The Apollo Telemedicine Networking Foundation, a not-for-profit organization offerinLg telemedicine services enabling continuous access to the most sophisticated healthcare support systems, celebrated its 15th anniversary today.

Established in 1999, with a mission to provide medical services even in remote areas, the telemedicine unit at Apollo Hospitals has been creating a silent revolution in bridging the accessibility gap in healthcare sector. With 92,000 teleconsults in 25 specialities through 153 telemedicine centres, Apollo has now undertaken to provide telehealth to 10,000 functioning Common Service Centres under the Govt of India.

Speaking about innovation in technology and its eminent need in India’s healthcare sector, Ms Sangita Reddy, Joint Managing Director, Apollo Hospitals Enterprise Limited said, “The need of the hour right now is innovation that will break distance and infrastructure barriers and ensure seamless healthcare delivery across geographies. Successful amalgamation of medicine and Information and Communication Technologies (ICT), I believe, has improved and will improve access to quality healthcare services even in remote locations. Facilities like “I SEE YOU” enable virtual visits to the ICU from anywhere in the world, bringing patients and doctors together, irrespective of location and time. Remote healthcare has transformed healthcare delivery in rural areas and will play a huge role in achieving universal healthcare. A proven catalyst, telemedicine might perhaps replace the need for physical consultations and regular follow-up.”

Prof. K. Ganapathy, Founder President ATNF, and Past President Neurological Society of India and Past President Telemedicine Society of India who has been campaigning to popularise telehealth in India carried out a detailed study to prove the urban rural health divide. A detailed analysis of 3666 members of the Neurological Society of India and the Indian Academy of Neurology has shown that not a single member lived in a geographical area covering 934.5 million people. 30.09% of India’s neurologists and neurosurgeons live in the four metros, 29.54% in the state capitals, 30.58% in Tier 2 cities, 7.12% in tier 3 cities and 2.67% in rural areas covering a population of only 84.59 million. This Uneven distribution of specialists is probably similar in other specialities and super specialities confirming that remote health care is the only solution for specialist care in suburban and rural India.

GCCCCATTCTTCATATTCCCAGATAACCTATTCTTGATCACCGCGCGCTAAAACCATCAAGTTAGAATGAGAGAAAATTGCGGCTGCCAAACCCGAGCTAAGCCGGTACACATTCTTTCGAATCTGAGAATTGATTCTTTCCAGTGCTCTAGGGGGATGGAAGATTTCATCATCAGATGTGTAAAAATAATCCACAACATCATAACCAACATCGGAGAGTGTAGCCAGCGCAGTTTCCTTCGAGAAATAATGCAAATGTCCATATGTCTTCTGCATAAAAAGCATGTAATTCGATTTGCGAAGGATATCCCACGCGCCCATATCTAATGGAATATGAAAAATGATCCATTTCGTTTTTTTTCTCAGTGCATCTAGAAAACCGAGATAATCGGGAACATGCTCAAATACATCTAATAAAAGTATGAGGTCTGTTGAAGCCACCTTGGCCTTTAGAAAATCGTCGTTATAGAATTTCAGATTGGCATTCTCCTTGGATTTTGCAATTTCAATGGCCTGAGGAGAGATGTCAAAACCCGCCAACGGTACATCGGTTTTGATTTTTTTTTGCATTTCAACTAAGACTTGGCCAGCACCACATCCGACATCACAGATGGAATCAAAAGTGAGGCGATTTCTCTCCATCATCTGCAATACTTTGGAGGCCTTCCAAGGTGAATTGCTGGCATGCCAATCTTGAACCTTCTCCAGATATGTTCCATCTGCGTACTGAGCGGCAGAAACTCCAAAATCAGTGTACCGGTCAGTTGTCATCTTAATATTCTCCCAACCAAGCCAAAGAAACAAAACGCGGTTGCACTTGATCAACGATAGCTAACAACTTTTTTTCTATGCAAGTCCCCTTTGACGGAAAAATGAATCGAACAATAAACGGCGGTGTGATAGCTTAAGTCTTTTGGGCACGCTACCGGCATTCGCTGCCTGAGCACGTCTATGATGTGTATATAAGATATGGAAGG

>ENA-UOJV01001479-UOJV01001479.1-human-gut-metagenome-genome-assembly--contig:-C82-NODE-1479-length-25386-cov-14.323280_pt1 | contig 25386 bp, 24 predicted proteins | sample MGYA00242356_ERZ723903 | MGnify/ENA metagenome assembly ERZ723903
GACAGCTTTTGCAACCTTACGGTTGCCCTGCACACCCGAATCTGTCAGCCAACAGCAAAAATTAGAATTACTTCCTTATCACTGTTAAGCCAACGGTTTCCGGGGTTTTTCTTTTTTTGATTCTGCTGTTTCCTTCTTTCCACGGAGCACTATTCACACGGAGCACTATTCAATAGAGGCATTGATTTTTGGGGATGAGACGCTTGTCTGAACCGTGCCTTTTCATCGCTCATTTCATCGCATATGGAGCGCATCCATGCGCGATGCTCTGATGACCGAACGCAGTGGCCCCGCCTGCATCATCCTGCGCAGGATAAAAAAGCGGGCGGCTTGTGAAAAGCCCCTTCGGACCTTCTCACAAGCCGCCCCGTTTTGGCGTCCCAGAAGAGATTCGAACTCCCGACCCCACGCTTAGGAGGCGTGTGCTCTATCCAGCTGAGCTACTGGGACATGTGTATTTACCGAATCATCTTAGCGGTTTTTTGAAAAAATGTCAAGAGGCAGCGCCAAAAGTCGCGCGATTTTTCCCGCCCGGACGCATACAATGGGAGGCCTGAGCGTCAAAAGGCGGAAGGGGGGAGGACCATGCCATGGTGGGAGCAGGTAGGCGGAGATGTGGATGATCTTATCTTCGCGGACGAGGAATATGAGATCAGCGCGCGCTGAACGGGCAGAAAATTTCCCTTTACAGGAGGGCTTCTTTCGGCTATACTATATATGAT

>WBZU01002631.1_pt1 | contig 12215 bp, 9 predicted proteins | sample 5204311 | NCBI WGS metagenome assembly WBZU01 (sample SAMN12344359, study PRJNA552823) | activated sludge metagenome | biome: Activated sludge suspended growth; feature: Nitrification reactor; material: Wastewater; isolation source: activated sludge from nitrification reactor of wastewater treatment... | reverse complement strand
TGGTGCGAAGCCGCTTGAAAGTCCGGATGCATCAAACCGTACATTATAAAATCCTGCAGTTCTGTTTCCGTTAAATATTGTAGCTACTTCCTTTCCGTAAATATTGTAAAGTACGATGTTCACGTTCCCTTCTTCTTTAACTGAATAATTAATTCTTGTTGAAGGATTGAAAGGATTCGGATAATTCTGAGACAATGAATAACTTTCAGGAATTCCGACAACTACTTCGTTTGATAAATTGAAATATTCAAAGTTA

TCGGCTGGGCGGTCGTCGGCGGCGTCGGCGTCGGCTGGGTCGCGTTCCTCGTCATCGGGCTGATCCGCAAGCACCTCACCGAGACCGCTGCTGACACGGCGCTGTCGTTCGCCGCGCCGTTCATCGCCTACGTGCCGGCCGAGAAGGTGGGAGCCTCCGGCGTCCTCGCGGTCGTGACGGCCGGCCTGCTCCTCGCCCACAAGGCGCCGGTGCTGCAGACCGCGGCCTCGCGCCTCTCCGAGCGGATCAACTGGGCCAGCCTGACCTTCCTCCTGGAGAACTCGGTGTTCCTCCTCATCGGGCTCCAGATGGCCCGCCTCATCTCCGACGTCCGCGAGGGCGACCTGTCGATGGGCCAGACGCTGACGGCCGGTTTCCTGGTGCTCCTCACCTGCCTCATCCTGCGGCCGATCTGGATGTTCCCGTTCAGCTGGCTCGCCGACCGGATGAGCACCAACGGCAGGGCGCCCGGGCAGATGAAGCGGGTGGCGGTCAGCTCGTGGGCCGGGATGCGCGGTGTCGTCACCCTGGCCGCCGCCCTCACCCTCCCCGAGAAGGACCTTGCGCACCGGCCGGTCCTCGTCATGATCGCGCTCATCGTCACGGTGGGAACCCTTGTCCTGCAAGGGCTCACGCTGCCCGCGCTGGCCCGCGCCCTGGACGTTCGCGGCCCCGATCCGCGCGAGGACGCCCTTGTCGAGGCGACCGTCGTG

Acknowledging telehealth as the most promising solution to bridge the urban rural health divide, Indian Medical Association (IMA) is declaring March 24th as IMA National Telemedicine Day. IMA recognising telehealth is a major forward step for telehealth activists. With 225,000 members IMA can play a major role in ensuring that telehealth is indeed embraced by the medical community.

Mr. Vikram Thaploo, CEO Apollo Tele Health Services (ATHS) and HealthNet Global (HNG) believes that health care delivery is shifting from hospitals to patients in their households. “In a country like India where time is a rare luxury and health is a forgotten necessity we need quality healthcare expert 24 X 7 X 365. A holistic healthcare service provider who can monitor and manage health round the clock and is accessible at all times is the need of the hour. Apollo will soon be launching a comprehensive healthcare app which will enable the users to access all medical information and connect with doctors from Apollo hospitals just at the click of a button. This service will be delivered at cost round the clock. The app will empower the users to take control of their health by catering to all their health needs from anywhere, anytime. Consultation service will be delivered through video conferencing, phone calls and emails and the patients will even have the option to connect to a board of specialist doctors using the mobile app or the website.” We have also tied up with the real estate leaders like TATA housing and other senior living projects to provide Telemedicine centres in all the projects they undertake he said.

India’s healthcare problem, though unique and complex, offers remarkable opportunity for innovation. Urban-rural mismatch and inequity makes it difficult for traditional healthcare delivery models to fulfil its objective, calling out the need for innovative technologies that will help even remote areas with access to healthcare.


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